Barangaroo is a once-in-a-lifetime opportunity. Its scale and location have the potential to set the future direction for our nation’s key financial city. It will support Sydney’s role as a growing financial hub in the Asia Pacific, leverage the growth of the state’s economy and create major new public waterfront parklands in the heart of the city.
Set across twenty-two hectares on the shores of one of the world’s most famous harbours, this commercial, residential and leisure precinct will be the new western face of our city. At a local level, it offers more than half the site as waterfront public domain, including a new headland park. At a global level, it sets the scene for Sydney to attract international businesses by offering the large floor plates needed for the twenty-first-century working environment.
The creation of this major extension to Sydney’s CBD demands a stringent planning process that meets government guidelines and also incorporates the thoughts and expectations of the community. A five-year process has been integral to achieving a design for the site that will create a multi-generational landmark that Sydneysiders will be proud of.
In early 2005, the NSW Government announced that the container wharves at East Darling Harbour would be transformed into a new urban precinct. A two-stage international urban design competition for “concepts and ideas” was instituted to explore issues of appropriate urban form and to bring the site back into the community’s imagination, as architects and designers from around the world explored possibilities for this extraordinary location.
The competition winner was announced in March 2006, with more than 4,000 people viewing two design competition exhibitions at the Museum of Contemporary Art and the Sydney Opera House. The jury award was accompanied by three recommendations to improve the winning proposal, including a natural headland form, a large northern cove and a large southern cove.
A concept plan was prepared in 2006 to help guide the future development of Barangaroo and to provide a platform to engage with the community and private sector. This was approved in February 2007, with consent conditions requiring considerable further improvements to the natural headland and the enlarged northern and southern coves.
In April 2008, the government sought expressions of interest for the right to develop the commercial area at the southern end of the site, again drawing the attention of the world’s developer and investment community.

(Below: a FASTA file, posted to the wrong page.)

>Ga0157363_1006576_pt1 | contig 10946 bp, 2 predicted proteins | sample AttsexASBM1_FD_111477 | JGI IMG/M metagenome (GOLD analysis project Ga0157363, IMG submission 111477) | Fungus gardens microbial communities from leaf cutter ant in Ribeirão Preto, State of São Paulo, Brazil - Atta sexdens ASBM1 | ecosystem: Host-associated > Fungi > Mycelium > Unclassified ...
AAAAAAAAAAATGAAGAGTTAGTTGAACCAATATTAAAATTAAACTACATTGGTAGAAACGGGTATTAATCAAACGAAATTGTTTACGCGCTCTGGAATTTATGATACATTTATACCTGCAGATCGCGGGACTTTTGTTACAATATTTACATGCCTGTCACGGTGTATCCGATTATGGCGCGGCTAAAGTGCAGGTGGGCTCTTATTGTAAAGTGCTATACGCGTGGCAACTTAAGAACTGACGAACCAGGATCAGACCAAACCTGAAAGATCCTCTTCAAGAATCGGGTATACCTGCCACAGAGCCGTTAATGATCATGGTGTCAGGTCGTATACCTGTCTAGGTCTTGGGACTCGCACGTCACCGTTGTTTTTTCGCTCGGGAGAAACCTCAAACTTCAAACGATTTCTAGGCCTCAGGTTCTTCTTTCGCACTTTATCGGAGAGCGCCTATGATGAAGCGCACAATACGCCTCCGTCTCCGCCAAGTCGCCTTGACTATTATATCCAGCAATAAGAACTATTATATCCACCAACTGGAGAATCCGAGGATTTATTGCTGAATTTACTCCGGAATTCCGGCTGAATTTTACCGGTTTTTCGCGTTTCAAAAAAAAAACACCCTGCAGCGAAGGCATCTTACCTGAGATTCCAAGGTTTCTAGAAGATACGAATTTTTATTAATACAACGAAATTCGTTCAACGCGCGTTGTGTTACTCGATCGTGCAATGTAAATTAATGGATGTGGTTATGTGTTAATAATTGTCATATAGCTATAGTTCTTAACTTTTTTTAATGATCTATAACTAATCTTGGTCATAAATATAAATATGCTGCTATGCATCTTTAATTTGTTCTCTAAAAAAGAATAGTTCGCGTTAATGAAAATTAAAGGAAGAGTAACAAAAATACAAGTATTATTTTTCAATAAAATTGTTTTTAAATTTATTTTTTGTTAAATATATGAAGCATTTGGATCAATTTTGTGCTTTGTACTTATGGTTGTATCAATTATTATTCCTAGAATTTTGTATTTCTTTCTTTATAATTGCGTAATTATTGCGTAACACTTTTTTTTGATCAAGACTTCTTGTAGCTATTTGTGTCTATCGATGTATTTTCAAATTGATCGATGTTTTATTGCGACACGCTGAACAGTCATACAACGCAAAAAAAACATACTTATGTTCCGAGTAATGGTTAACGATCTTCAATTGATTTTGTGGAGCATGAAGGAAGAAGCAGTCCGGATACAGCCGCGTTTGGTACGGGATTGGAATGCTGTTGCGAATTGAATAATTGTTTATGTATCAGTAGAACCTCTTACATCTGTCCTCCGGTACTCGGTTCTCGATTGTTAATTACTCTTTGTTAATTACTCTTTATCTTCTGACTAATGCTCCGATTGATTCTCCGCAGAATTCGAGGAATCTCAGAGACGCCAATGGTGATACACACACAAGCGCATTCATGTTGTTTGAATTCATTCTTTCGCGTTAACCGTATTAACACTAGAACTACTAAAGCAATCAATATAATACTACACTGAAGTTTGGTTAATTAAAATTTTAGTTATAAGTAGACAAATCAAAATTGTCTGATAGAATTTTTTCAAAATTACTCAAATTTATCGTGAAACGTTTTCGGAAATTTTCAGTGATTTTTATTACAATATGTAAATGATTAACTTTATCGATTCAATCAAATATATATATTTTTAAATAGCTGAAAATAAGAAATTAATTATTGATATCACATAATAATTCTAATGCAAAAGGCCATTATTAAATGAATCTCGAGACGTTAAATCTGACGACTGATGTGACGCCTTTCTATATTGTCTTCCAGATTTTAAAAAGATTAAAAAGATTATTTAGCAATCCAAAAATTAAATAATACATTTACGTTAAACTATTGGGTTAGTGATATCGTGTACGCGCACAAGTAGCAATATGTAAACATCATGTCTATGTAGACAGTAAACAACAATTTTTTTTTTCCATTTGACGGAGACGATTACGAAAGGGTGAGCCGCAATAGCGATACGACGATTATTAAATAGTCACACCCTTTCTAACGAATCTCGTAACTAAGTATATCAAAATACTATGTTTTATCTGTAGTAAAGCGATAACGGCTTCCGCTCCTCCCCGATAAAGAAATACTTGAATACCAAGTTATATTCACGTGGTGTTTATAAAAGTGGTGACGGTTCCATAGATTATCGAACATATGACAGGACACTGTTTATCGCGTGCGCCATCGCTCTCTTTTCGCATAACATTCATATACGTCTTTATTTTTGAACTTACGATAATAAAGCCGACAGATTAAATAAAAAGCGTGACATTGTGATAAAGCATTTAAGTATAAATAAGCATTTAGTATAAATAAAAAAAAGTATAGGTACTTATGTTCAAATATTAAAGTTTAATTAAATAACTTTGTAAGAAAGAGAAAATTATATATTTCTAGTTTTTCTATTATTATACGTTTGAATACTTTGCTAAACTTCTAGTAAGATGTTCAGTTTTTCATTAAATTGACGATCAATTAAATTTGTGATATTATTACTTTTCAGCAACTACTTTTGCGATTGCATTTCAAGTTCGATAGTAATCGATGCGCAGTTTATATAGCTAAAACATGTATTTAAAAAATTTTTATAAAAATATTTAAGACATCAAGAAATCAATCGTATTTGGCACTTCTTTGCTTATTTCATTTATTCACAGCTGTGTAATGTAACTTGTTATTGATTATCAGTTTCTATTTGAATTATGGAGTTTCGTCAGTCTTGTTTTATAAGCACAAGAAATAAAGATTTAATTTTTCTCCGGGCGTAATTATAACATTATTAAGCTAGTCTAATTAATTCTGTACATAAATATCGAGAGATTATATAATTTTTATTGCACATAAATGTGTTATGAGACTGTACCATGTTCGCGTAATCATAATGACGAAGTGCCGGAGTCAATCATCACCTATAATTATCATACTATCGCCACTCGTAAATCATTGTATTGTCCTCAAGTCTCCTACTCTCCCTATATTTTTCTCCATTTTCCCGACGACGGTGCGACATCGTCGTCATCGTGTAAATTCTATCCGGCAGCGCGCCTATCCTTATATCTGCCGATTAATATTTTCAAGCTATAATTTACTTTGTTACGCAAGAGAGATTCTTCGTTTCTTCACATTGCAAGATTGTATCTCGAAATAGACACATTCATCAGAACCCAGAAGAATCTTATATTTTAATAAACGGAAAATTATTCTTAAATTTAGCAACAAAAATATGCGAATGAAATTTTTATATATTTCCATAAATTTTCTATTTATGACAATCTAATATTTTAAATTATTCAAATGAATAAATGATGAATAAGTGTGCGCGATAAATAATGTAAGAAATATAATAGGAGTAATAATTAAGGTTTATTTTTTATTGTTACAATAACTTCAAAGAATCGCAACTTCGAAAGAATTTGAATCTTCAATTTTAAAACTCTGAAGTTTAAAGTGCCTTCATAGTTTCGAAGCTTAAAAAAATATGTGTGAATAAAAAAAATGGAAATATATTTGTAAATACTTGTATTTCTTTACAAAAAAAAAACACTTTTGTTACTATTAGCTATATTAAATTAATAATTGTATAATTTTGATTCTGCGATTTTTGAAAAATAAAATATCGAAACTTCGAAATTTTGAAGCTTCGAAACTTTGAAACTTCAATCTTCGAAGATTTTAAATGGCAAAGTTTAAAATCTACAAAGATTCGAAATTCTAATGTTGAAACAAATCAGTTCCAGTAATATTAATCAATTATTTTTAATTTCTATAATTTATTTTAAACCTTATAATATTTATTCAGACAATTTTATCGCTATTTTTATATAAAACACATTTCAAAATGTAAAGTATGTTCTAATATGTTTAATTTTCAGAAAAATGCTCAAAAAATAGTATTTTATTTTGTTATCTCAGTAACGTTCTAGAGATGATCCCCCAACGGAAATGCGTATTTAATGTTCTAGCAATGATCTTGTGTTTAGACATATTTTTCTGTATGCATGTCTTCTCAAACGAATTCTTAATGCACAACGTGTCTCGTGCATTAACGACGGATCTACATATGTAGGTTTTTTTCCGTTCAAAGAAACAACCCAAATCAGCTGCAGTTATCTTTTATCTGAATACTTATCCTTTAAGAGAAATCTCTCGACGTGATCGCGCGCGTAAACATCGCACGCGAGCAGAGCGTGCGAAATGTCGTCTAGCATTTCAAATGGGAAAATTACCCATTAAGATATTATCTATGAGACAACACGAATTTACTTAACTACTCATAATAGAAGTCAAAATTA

By August 2009, the Stage 1 proposals had been narrowed down to two. The final selection was made with criteria including design, finance and risk, sustainability, delivery and planning, marketing and promotions and capability. The details of each proposal were evaluated by the authority, technical advisors, review panels and the authority’s board.
On 20 December 2009, Lend Lease, with a design team led by Lord Richard Rogers and supported by local design firms, was announced as the winner for Stage 1, with a proposal that requires a submission for amendments to the approved concept plan. Should this not be successful, a version of the plan with reduced heights and floor area, and without the proposed public pier and hotel, can be considered within the current approved concept plan. Information lodged by the final two proponents as part of the bid process has been on public display during February and March 2010.
In parallel with the southern precinct design process, planning and design work for the headland park and northern cove has advanced, with the recent announcement that Peter Walker and Partners and Johnson Pilton Walker will act as the authority’s designers for this important part of Barangaroo, as well as preparing the public domain guidelines for Stage 1.
Where to now? At the time of writing (early 2010) the proposal by Lend Lease was subject to planning approval processes and public exhibition. Construction work was expected to begin in 2010. The first commercial areas at the southern end were expected to be completed in 2014, with all fourteen Stage 1 buildings expected to be completed within ten years. Design and planning was continuing for the headland park and Stage 2 of Barangaroo.
The busy wharves that once stood at Barangaroo were an important gateway for Australia’s trade, helping drive the growth of Sydney and indeed that of the nation. With the creation of Barangaroo, including public open space, mixed-use waterfront and a financial headquarters district, this western edge of our CBD will continue to play a critical role in the economic and cultural life of our city.
Published online: 2 May 2010
Words: Todd Murphy
Architecture Australia, May 2010